Even as school budgets tighten and shrink in this struggling economy, money still can be found for asbestos abatement. It doesn’t come cheaply, but it has become a top priority.
The Payson (Arizona) Unified School District last week approved final plans for a $750,000.00 renovation of its high school gymnasium that includes a $160,000.00 charge for removing asbestos-laced ceiling tiles.
According to the Payson Roundup, the renovation will be paid for by the Arizona School Facilities Board, even though the state agency has stopped funding most capital improvements because of budgetary issues.
The funds were approved only because of the “health and safety” concerns and because of a structurally unsound roof that included a high concentration of asbestos in the ceiling tiles.
“We were very appreciative to be able to move forward,” school board president Barbara Underwood said at a school board meeting recently attended by a project coordinator for the Facilities Board. “We were putting a lot of people at risk.”
The projected cost of the asbestos abatement is 21 percent of the total renovation cost. According to the Roundup, school board members were “aghast” at the cost of the asbestos removal, but they voted for approved after its importance was explained. An exposure to asbestos can lead to asbestosis, lung diseases or even mesothelioma cancer.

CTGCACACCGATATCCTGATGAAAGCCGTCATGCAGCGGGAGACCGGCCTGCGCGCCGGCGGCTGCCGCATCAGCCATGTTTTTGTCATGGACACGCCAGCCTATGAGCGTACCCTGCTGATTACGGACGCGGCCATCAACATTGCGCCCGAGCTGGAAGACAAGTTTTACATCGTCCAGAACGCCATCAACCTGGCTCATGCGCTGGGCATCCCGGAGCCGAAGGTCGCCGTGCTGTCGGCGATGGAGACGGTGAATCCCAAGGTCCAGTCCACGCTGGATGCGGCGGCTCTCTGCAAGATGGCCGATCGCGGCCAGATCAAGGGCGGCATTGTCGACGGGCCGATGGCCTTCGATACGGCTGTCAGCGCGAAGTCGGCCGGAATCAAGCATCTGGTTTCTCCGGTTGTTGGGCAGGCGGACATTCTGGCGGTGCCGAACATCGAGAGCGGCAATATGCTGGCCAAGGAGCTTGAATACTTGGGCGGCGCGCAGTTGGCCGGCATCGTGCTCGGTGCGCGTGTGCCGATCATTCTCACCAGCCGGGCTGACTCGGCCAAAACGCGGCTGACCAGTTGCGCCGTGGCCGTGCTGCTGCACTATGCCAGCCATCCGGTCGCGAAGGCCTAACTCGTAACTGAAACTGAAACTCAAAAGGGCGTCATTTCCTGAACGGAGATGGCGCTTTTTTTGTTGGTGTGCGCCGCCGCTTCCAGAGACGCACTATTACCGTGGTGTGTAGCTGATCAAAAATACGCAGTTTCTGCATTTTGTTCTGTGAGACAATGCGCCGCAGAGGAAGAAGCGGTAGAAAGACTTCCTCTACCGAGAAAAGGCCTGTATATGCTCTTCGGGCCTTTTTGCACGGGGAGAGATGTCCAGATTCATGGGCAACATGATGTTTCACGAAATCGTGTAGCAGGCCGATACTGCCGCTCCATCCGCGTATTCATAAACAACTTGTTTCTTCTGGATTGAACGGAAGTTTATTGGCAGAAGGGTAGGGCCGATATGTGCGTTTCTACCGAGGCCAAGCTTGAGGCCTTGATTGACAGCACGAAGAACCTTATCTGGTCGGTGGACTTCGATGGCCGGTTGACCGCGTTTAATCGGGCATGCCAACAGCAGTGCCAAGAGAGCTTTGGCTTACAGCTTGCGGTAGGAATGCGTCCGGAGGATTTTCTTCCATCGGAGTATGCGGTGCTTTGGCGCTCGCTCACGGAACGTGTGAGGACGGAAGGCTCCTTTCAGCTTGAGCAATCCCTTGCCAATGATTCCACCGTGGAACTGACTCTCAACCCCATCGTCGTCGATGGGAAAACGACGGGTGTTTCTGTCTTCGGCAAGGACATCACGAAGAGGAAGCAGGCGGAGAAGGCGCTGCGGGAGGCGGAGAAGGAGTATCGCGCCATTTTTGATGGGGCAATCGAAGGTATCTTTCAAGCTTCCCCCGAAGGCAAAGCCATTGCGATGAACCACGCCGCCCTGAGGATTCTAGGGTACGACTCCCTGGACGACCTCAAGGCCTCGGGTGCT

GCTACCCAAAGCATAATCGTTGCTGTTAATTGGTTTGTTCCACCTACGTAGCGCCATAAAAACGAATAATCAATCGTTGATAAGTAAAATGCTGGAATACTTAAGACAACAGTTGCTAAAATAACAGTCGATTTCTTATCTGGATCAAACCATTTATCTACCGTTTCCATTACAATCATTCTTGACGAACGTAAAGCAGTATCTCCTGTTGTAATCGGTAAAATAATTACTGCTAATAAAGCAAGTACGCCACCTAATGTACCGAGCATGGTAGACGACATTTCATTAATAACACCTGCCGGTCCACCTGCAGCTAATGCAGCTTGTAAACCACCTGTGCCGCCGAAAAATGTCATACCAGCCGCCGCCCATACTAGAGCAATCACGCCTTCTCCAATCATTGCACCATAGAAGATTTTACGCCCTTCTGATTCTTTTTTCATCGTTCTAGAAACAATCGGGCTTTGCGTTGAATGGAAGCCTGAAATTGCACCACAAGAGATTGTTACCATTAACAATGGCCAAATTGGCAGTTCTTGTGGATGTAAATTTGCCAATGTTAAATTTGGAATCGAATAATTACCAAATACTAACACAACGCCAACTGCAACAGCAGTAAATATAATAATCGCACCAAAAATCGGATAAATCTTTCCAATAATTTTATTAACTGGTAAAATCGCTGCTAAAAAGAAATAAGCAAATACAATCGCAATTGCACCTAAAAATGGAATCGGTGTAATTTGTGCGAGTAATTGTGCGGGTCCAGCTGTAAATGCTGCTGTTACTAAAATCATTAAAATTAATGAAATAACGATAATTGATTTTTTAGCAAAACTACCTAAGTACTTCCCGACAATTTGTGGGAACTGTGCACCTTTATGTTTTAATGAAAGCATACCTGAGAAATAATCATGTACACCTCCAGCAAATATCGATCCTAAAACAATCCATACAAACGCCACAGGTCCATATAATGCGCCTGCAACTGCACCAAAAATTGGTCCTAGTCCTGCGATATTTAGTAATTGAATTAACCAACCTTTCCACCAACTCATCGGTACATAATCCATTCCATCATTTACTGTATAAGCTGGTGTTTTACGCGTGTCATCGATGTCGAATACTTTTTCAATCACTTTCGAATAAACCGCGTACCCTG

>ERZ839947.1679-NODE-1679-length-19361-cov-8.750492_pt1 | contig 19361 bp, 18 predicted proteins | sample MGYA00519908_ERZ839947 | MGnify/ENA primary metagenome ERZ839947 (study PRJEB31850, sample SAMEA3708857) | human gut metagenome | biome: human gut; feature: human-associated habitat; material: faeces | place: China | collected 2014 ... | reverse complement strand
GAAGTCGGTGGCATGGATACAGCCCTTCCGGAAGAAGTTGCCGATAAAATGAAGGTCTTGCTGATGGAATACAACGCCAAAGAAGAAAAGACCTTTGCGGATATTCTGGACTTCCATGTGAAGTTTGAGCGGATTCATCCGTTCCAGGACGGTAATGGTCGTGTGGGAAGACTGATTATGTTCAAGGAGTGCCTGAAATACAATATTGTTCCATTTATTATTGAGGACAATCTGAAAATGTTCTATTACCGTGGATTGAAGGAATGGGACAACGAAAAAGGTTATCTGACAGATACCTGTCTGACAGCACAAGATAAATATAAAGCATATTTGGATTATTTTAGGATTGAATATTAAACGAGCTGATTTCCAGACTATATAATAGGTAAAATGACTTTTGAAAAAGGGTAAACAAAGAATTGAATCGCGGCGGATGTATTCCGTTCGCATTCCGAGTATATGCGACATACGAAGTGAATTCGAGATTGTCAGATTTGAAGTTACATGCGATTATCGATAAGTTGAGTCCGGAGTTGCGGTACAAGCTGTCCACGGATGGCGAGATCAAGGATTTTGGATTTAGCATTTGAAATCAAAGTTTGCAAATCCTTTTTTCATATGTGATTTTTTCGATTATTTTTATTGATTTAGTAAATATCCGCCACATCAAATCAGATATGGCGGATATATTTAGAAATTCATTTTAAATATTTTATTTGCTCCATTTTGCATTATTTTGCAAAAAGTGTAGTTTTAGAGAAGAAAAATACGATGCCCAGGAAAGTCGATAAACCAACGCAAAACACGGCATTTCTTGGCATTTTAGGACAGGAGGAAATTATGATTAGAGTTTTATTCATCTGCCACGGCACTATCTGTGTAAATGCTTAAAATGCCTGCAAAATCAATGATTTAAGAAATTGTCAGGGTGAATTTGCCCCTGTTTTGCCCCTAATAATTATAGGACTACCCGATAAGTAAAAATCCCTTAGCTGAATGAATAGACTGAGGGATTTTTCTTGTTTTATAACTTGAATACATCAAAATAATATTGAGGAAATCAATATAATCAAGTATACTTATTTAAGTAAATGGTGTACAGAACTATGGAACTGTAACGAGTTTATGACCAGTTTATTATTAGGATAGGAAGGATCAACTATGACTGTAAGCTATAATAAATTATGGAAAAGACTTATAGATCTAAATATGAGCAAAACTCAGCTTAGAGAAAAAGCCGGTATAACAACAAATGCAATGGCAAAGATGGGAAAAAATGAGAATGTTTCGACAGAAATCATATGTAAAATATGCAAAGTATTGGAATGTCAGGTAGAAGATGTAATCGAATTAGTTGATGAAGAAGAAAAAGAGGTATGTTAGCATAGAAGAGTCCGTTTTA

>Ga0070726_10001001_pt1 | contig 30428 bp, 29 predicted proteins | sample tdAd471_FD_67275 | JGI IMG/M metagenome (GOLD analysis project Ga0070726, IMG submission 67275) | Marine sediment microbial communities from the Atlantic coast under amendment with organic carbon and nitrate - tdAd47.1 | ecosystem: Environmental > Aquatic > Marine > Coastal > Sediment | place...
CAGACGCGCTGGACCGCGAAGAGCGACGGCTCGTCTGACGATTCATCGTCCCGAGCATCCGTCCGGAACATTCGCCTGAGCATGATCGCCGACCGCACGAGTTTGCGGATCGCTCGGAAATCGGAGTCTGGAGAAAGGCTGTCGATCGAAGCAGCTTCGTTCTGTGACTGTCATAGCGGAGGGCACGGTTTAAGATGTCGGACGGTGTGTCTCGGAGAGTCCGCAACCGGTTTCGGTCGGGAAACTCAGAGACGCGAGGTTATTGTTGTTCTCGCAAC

The asbestos costs were detailed as $28,000 for oversight of the process and $132,000 for the actual removal. Ceiling tiles are one of hundreds of building materials in which asbestos previously was used. It becomes dangerous when it is frayed and the fibers become airborne.
Abatement workers will be using hazardous waste suits and special breathing units while removing the tiles. Any amount of exposure is considered dangerous.
Cost Stalled California Abatement
The cost of asbestos abatement is what stopped — or at least stalled — a different recreational project last week in Salinas, California. The Police Activities League in Salinas had hoped to convert its old Armory Hall into an indoor sports and recreation facility for children.
The armory, built in 1932, had been closed for seven years and needed many different repairs. The renovation project was announced in September, but after paying $150,000 to remove the asbestos throughout the building, the PAL has no money remaining to finish the renovation, according to a report by KION-46 News.
“The money was over dedicated to the asbestos and the other environmental issues that we needed to deal with,” Officer Angel Gonzalez, director of the Salinas PAL, told KION. “It all comes down to money. If we had the money, to take care of the plumbing issues and other issues, it wouldn’t be pretty, but we actually could open up and have programs here.”
The facility will remain closed until more money is raised and more renovations can be done.